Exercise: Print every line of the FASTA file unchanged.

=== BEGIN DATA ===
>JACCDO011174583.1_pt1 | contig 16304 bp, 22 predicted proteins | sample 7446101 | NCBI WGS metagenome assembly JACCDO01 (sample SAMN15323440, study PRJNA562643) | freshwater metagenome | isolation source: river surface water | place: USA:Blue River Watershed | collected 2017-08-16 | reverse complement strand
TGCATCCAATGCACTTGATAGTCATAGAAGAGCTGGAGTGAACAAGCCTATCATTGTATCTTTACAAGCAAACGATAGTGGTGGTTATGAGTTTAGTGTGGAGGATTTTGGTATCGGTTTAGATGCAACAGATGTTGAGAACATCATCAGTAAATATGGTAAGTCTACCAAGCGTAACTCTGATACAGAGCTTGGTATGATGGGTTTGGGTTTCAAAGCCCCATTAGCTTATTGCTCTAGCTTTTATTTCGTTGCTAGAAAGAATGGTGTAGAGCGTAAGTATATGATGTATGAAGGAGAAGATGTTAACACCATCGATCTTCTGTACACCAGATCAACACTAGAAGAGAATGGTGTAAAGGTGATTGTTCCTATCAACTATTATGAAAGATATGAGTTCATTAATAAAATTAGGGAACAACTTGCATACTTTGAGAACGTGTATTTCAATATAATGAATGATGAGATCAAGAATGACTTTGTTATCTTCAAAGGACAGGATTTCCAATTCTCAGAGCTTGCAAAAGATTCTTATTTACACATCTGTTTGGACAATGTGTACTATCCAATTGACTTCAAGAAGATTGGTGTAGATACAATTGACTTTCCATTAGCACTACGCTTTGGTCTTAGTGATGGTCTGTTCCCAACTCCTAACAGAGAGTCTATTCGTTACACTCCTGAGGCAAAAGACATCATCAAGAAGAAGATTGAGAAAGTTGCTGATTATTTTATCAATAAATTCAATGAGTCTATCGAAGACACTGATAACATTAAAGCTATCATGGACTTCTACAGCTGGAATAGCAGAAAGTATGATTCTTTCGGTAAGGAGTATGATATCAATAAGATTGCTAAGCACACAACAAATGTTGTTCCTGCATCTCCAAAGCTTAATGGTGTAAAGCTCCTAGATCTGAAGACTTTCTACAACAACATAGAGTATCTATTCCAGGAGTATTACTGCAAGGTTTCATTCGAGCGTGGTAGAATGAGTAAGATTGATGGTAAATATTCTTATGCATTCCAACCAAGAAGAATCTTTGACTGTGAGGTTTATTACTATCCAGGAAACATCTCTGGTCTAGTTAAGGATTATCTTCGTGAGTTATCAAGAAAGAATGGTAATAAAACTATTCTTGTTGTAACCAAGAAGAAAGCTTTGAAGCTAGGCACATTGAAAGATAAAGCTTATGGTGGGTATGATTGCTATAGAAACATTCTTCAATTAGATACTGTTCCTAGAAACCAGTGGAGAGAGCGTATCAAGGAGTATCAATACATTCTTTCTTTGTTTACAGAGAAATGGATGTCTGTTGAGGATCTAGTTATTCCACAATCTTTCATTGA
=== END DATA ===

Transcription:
>JACCDO011174583.1_pt1 | contig 16304 bp, 22 predicted proteins | sample 7446101 | NCBI WGS metagenome assembly JACCDO01 (sample SAMN15323440, study PRJNA562643) | freshwater metagenome | isolation source: river surface water | place: USA:Blue River Watershed | collected 2017-08-16 | reverse complement strand
TGCATCCAATGCACTTGATAGTCATAGAAGAGCTGGAGTGAACAAGCCTATCATTGTATCTTTACAAGCAAACGATAGTGGTGGTTATGAGTTTAGTGTGGAGGATTTTGGTATCGGTTTAGATGCAACAGATGTTGAGAACATCATCAGTAAATATGGTAAGTCTACCAAGCGTAACTCTGATACAGAGCTTGGTATGATGGGTTTGGGTTTCAAAGCCCCATTAGCTTATTGCTCTAGCTTTTATTTCGTTGCTAGAAAGAATGGTGTAGAGCGTAAGTATATGATGTATGAAGGAGAAGATGTTAACACCATCGATCTTCTGTACACCAGATCAACACTAGAAGAGAATGGTGTAAAGGTGATTGTTCCTATCAACTATTATGAAAGATATGAGTTCATTAATAAAATTAGGGAACAACTTGCATACTTTGAGAACGTGTATTTCAATATAATGAATGATGAGATCAAGAATGACTTTGTTATCTTCAAAGGACAGGATTTCCAATTCTCAGAGCTTGCAAAAGATTCTTATTTACACATCTGTTTGGACAATGTGTACTATCCAATTGACTTCAAGAAGATTGGTGTAGATACAATTGACTTTCCATTAGCACTACGCTTTGGTCTTAGTGATGGTCTGTTCCCAACTCCTAACAGAGAGTCTATTCGTTACACTCCTGAGGCAAAAGACATCATCAAGAAGAAGATTGAGAAAGTTGCTGATTATTTTATCAATAAATTCAATGAGTCTATCGAAGACACTGATAACATTAAAGCTATCATGGACTTCTACAGCTGGAATAGCAGAAAGTATGATTCTTTCGGTAAGGAGTATGATATCAATAAGATTGCTAAGCACACAACAAATGTTGTTCCTGCATCTCCAAAGCTTAATGGTGTAAAGCTCCTAGATCTGAAGACTTTCTACAACAACATAGAGTATCTATTCCAGGAGTATTACTGCAAGGTTTCATTCGAGCGTGGTAGAATGAGTAAGATTGATGGTAAATATTCTTATGCATTCCAACCAAGAAGAATCTTTGACTGTGAGGTTTATTACTATCCAGGAAACATCTCTGGTCTAGTTAAGGATTATCTTCGTGAGTTATCAAGAAAGAATGGTAATAAAACTATTCTTGTTGTAACCAAGAAGAAAGCTTTGAAGCTAGGCACATTGAAAGATAAAGCTTATGGTGGGTATGATTGCTATAGAAACATTCTTCAATTAGATACTGTTCCTAGAAACCAGTGGAGAGAGCGTATCAAGGAGTATCAATACATTCTTTCTTTGTTTACAGAGAAATGGATGTCTGTTGAGGATCTAGTTATTCCACAATCTTTCATTGA